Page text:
Serb President Says Hostages To Be Freed Release Of The Peacekeepers Would Defuse The Latest Standoff
The president of Serbia announced Monday he had persuaded fellow Serbs in Bosnia to release the more than 250 U.N. peacekeepers they hold hostage.
Slobodan Milosevic, in a statement from his Belgrade office, said his chief of security reported that Bosnian Serb leaders had “responded positively” to his demands to quickly free the hostages.
Releasing the peacekeepers would defuse the Bosnian Serbs’ latest standoff with the international community and strengthen Milosevic’s bid to get economic sanctions lifted against Serbia.
It was not known if or when the releases would occur.
U.S. officials in Washington, meanwhile, said they have been receiving signals that could be coming from the American F-16 pilot who crashed Friday in northern Bosnia.
“The signals alone aren’t enough for us to conclude that the pilot is alive, but it is encouraging,” a senior Pentagon told reporters Monday. “We are doing our utmost to locate these signals.”
The plane, whose pilot has not been identified, was shot down by a Bosnian Serb surfaceto-air missile while on a NATO air patrol.
“We’ve not found the front end of the plane,” the official said, which means the pilot could have ejected before crashing or someone could have found the wreckage and is using the pilot’s communications device.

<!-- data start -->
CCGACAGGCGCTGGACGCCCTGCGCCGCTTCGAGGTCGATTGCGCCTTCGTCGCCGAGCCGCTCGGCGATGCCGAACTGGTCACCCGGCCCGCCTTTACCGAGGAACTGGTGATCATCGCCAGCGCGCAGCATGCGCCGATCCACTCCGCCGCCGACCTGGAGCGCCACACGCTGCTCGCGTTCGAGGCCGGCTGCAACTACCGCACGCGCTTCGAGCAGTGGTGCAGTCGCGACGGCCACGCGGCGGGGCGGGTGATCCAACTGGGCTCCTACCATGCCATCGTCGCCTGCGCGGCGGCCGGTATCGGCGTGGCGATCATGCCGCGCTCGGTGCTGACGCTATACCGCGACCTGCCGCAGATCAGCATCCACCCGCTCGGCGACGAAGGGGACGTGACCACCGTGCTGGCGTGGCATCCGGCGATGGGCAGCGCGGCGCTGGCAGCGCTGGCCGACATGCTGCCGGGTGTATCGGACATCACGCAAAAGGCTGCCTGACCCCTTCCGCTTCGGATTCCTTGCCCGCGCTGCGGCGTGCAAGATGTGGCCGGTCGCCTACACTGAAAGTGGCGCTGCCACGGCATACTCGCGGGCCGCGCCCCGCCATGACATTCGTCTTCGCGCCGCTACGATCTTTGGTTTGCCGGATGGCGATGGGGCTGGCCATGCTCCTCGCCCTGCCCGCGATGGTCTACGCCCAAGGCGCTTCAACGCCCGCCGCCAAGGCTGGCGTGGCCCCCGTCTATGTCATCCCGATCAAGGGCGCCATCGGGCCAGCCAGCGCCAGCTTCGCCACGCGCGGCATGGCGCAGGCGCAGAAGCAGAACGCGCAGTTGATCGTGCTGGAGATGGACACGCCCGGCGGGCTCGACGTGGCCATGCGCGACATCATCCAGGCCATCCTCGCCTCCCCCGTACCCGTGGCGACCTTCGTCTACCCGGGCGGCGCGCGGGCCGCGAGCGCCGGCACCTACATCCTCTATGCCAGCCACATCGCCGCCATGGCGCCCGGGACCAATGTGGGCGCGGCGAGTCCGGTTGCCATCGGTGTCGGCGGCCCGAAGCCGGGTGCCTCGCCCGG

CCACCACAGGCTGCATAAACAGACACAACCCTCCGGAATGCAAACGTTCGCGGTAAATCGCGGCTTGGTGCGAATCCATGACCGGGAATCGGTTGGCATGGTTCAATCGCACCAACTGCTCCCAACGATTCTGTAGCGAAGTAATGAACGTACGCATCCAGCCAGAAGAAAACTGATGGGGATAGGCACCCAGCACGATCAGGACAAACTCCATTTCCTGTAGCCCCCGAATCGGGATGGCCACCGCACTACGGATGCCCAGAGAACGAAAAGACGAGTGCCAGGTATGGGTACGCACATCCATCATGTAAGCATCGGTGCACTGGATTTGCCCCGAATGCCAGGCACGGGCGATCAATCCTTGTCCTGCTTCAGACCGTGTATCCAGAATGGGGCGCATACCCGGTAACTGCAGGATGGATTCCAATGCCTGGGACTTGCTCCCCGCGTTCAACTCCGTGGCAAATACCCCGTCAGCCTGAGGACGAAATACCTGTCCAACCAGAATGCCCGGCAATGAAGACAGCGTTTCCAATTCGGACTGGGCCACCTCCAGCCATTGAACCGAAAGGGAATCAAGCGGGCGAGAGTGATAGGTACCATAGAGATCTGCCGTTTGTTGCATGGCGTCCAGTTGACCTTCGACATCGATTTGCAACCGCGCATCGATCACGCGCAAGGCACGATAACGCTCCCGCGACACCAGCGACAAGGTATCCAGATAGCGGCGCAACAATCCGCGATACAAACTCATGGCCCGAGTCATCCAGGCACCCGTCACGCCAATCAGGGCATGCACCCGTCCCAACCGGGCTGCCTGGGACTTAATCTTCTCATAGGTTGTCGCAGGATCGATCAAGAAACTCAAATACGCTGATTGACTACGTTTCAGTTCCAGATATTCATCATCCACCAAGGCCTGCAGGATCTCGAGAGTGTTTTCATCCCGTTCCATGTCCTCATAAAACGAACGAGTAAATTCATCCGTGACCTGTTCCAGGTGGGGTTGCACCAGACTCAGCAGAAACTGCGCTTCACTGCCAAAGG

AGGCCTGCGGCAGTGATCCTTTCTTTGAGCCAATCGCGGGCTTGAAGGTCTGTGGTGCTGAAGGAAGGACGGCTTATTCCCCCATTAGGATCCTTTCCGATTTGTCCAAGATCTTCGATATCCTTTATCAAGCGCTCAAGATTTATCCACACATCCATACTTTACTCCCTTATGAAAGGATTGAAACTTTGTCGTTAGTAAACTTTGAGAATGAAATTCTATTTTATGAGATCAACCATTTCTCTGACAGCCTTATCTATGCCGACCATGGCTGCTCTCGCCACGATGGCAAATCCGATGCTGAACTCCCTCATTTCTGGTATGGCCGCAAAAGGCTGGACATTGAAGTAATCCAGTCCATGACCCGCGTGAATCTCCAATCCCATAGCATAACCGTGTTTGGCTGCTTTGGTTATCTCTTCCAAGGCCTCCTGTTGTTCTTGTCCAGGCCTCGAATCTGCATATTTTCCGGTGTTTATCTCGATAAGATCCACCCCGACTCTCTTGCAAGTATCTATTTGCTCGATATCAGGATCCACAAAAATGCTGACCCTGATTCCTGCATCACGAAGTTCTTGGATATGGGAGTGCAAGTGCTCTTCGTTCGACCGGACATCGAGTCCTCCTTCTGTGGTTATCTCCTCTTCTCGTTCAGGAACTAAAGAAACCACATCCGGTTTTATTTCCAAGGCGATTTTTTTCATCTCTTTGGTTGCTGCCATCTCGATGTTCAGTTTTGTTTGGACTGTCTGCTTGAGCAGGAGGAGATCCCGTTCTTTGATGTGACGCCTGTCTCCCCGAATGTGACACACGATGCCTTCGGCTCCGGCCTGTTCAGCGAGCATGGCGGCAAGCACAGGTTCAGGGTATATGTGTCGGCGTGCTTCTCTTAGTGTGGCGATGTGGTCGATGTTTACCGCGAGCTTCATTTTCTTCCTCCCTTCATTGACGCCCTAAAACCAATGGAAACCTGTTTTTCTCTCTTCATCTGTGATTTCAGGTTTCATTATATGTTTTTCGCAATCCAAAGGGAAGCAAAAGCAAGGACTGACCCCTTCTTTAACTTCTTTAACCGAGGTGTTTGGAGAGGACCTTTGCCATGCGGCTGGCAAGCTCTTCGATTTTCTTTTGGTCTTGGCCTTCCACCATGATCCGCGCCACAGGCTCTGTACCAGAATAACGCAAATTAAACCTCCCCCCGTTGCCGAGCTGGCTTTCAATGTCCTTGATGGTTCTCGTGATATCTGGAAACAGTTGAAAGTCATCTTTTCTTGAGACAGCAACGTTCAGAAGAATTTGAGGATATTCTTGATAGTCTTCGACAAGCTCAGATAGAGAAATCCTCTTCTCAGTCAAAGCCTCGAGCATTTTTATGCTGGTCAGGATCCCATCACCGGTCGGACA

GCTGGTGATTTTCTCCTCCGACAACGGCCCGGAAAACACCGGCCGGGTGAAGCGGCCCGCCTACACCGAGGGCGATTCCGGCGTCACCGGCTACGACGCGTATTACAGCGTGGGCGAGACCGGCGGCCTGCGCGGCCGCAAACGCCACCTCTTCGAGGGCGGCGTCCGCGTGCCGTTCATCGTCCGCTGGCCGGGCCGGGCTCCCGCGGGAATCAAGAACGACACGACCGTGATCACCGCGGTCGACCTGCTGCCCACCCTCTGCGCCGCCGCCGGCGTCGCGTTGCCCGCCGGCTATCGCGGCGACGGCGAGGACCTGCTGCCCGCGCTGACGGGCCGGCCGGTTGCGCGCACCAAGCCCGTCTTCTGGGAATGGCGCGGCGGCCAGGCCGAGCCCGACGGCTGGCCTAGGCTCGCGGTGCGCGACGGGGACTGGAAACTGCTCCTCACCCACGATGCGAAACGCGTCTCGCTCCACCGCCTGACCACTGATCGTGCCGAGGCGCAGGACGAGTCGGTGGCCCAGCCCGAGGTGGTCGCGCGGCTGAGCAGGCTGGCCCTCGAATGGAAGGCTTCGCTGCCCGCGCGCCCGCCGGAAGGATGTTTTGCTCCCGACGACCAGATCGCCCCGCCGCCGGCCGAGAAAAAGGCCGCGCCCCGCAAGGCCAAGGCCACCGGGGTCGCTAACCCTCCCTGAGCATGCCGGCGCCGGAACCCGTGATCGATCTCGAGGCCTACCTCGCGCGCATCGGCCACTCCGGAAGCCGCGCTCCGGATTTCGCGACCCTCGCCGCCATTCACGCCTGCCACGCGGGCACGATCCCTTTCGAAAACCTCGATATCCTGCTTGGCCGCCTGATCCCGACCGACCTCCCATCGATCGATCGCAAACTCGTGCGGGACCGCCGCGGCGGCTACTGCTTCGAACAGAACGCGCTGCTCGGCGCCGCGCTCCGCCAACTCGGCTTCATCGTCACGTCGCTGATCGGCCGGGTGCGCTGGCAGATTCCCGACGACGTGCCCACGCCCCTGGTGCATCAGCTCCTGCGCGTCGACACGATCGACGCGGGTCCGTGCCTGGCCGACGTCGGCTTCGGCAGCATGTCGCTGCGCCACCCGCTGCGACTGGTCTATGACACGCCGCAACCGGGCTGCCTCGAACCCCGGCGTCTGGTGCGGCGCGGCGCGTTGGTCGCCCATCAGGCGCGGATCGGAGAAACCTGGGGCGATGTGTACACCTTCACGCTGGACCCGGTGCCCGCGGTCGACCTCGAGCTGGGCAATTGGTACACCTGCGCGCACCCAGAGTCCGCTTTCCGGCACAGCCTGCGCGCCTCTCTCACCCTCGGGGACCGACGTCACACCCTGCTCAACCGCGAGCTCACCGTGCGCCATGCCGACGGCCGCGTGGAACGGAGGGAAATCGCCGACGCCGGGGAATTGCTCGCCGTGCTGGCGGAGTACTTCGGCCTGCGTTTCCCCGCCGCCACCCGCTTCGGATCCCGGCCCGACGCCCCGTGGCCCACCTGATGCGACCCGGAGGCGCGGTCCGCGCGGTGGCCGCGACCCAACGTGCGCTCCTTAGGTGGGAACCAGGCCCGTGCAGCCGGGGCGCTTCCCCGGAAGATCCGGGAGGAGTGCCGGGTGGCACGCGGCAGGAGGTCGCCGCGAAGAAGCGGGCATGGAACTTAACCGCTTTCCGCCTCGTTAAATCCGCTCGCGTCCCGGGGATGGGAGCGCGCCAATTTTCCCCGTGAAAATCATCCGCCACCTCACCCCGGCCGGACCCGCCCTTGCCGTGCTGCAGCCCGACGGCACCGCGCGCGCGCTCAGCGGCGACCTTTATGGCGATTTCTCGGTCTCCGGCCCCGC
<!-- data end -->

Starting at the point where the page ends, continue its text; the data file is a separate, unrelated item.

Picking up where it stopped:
Milosevic’s statement Monday treated the release of all hostages as a done deal. “The international community and all sides in the conflict should use this moment of relaxation of high tensions to … move towards peace,” it said.
Sources in Pale, the Bosnian Serb capital nine miles from Sarajevo, said the hostages were being gathered from detention points in preparation for departure. A similiar procedure occurred Friday before 121 hostages were freed.
Pentagon officials said about 3,500 U.S. Army troops and just over 100 helicopters will be heading from Germany into Italy in preparation for potential rescue missions in Bosnia.
The force will include both attack and transport helicopters, officials said. It could begin preparations as early as Tuesday.
“This is not an exercise; this is positioning” in case the U.N. peacekeepers in the former Yugoslavia need to be withdrawn, said a Pentagon source who spoke on condition of anonymity.
Milosevic’s announcement came minutes after his security chief, Jovica Stanisic, arrived in Pale. Hours of meetings Monday produced no firm time of the hostages’ release, but it appeared Bosnian Serb leader Radovan Karadzic was under heavy pressure from Milosevic.
Over the weekend, the Bosnian Serb commander, Gen. Ratko Mladic, vowed not to let more hostages go without guarantees that NATO will not repeat its May 25-26 airstrikes.
NATO jets blew up rebel ammunition dumps outside Pale in retaliation for the Bosnian Serbs’ artillery strikes in Sarajevo.
Asked about the hostages after Monday’s talks with Greek officials who are acting as mediators, Karadzic said, “We are going to work that subject out with Mr. Milosevic.”
“We hope to hear from the international community that there will be no more airstrikes,” Karadzic added. He said Milosevic would discuss the hostages with the Greeks on Tuesday.
© Copyright 1995 Associated Press. All rights reserved. This material may not be published, broadcast, rewritten, or redistributed.